The first time Scout Tufankjian (who’s named after a character in one of her parents’ favorite books, To Kill a Mockingbird) photographed Barack Obama, she didn’t want to go. She knew who he was and found him interesting, but she didn’t feel like making the long drive from Brooklyn to New Hampshire for what would probably be a dull event. Thank goodness she did, or we wouldn’t have her new book, Yes We Can, which gives readers an in-depth, behind the scenes look at the following two years she spent on Obama’s campaign trail through nearly 200 photographs. (It’s revealing, but you won’t see any shots of him in what she calls his “super dorky gym outfit.” That wasn’t allowed.)
What happened in New Hampshire that day that convinced her to hop on the bus? She saw the crowd’s reaction to Obama. “I was impressed when they went nuts because I grew up in New Hampshire, and it’s hard to get that kind of reaction out of people there about a politician — and they were transfixed,” she says. “Even some of the other photographers became starry-eyed.” Obama wasn’t technically running for President yet, but Tufankjian immediately called her agent to tell her she was going to cover the campaign.
“Here was a black guy named Barack Hussein Obama from Chicago wowing a crowd in rural New Hampshire, which isn’t known for being very open,” she explains. “If he could win them over, it made me think he could go all the way, and I wanted to be there to document it. Photojournalists all want to document history, and the fact that this was history that could also have a positive effect on so many people made it even better.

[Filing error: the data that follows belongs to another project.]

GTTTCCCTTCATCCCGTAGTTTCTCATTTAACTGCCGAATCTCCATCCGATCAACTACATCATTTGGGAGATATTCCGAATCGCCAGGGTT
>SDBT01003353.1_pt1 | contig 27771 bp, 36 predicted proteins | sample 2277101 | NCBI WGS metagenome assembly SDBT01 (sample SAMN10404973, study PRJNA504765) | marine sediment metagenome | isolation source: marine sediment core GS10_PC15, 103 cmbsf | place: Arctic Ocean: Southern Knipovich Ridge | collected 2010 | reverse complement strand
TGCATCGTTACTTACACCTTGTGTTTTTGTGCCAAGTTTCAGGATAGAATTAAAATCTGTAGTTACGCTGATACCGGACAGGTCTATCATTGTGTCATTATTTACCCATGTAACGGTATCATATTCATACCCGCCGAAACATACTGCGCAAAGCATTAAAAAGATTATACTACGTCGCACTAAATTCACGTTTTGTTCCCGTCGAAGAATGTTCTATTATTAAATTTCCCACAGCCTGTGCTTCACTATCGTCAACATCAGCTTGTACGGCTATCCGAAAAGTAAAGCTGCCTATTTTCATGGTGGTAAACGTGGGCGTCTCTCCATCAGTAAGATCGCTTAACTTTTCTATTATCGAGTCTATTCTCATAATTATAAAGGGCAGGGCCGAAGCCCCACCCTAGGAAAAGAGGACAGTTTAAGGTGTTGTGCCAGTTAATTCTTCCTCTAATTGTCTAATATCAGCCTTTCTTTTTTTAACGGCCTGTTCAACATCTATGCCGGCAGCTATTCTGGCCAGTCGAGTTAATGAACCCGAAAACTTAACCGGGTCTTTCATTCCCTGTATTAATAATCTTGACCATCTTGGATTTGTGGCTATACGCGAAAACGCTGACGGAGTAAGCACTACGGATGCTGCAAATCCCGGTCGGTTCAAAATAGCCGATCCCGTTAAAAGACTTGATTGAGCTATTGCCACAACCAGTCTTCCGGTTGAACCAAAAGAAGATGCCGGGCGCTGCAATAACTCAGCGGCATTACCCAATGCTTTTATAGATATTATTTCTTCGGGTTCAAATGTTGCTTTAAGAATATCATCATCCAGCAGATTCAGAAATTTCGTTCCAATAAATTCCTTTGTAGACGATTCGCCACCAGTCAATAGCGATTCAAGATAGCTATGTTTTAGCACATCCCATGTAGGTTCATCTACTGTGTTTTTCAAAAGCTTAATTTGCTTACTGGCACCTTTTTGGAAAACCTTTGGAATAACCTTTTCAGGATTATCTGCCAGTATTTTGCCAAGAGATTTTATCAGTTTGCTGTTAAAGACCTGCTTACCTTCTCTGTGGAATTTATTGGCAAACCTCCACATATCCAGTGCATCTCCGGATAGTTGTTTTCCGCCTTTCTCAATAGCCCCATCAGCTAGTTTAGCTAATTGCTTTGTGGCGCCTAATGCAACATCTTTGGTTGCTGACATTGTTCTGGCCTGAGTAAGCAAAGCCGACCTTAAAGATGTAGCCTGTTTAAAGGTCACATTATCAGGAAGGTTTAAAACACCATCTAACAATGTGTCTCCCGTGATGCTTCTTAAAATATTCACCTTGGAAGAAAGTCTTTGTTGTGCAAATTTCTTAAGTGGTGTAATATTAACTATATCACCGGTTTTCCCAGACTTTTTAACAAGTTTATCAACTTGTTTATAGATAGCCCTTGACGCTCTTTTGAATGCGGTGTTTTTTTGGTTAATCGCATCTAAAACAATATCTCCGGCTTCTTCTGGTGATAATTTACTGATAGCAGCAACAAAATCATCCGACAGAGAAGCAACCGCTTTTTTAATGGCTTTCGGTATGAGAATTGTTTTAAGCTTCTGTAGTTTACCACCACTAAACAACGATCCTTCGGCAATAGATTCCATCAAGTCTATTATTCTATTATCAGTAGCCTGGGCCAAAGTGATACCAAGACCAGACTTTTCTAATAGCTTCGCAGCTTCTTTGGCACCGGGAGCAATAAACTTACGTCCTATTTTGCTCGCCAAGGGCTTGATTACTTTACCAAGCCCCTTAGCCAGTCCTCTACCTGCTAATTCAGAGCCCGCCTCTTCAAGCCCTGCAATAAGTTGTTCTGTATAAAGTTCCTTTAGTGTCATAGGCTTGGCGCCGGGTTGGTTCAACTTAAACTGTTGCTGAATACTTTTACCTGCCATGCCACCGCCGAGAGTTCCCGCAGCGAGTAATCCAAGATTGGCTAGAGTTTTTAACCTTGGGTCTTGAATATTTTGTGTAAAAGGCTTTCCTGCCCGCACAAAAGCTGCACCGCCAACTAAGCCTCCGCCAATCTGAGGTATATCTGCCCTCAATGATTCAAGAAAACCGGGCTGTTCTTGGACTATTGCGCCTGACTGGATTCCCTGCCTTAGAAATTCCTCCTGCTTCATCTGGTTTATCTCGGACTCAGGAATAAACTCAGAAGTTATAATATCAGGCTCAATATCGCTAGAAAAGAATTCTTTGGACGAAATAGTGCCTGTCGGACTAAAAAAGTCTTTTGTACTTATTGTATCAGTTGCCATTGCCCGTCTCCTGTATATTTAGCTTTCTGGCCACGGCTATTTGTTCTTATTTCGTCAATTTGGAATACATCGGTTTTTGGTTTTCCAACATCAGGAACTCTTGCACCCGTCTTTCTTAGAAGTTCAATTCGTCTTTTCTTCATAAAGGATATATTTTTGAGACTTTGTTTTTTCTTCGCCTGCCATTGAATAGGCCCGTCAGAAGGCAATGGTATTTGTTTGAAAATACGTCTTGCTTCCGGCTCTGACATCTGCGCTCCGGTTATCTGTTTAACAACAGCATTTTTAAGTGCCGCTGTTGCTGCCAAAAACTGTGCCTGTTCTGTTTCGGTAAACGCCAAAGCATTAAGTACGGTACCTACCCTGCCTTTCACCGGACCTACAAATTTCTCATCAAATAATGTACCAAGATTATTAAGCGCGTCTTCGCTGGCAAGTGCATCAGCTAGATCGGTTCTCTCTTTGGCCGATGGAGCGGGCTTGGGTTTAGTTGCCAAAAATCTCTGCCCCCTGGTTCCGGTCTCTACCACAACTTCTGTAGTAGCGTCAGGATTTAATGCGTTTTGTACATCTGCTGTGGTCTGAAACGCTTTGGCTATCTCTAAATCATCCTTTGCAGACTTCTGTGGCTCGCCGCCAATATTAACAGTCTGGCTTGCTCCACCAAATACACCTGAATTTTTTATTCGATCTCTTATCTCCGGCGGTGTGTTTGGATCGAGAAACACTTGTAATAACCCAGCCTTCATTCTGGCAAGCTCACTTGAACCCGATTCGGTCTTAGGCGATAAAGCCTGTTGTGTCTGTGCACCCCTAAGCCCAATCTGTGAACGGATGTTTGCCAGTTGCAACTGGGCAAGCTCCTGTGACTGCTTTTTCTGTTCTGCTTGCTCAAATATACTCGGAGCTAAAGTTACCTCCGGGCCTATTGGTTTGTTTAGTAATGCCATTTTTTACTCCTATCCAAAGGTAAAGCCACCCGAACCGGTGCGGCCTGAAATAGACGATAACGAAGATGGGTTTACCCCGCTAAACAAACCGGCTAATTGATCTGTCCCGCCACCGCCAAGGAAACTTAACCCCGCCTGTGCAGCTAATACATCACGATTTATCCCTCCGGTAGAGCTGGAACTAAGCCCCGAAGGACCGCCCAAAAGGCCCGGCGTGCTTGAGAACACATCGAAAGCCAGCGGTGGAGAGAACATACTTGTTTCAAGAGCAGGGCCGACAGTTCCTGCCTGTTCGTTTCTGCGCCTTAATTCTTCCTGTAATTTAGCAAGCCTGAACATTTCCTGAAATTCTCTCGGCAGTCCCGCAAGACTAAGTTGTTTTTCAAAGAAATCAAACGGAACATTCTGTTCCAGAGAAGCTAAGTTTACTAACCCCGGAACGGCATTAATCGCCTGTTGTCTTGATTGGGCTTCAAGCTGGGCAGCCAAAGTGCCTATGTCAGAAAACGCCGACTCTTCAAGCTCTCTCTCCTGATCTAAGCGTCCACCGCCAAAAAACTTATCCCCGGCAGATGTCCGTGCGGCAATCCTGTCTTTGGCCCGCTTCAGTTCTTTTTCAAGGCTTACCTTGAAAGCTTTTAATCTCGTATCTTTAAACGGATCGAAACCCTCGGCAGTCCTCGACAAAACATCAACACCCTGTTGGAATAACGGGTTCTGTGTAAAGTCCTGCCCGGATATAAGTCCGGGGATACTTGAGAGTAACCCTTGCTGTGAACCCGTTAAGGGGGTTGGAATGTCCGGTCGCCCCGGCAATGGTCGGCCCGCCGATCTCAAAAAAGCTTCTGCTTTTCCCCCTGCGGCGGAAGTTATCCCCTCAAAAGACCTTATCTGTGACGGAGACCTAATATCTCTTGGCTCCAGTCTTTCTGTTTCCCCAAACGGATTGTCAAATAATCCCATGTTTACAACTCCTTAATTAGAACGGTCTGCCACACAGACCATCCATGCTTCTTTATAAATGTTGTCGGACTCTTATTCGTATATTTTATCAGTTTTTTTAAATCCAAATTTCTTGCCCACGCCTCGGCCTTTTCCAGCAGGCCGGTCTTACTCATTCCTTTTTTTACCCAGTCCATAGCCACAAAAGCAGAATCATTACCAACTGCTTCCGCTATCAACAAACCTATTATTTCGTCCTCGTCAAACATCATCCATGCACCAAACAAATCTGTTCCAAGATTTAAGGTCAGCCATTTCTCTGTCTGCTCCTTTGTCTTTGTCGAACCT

“So many of the stories that I shoot — like the work I’ve done in Gaza — are about showing people something horrible and tragic that is happening in the world. Although as soon as I’m through promoting the book, I’m getting on the first flight there. Israel’s closed the zone and I have a lot of reporters friends who are trying to get in, but it’s too hard to just sit here watching what’s going on there.
“Now that the ‘holy f*ckin’ shit he’s going to get to govern!’ euphoria is fading a bit, reality is sinking in. I think all of Obama’s supporters know that he can’t help but disappoint them a little once he’s in office. He’s an inspirational figure to people, but he can’t fix the economy or collapsing industries or international situations like Gaza overnight. Many issues might not get the attention that people would like because we’re living in such fraught times. I would witness people hearing him say what they wanted to hear — hearing ‘yes’ when he was really saying ‘no’ just because it was his voice and they consider him to be this perfect reflection of what they want. But he’s not that guy. Let’s hope he won’t disappoint on the big things, though.”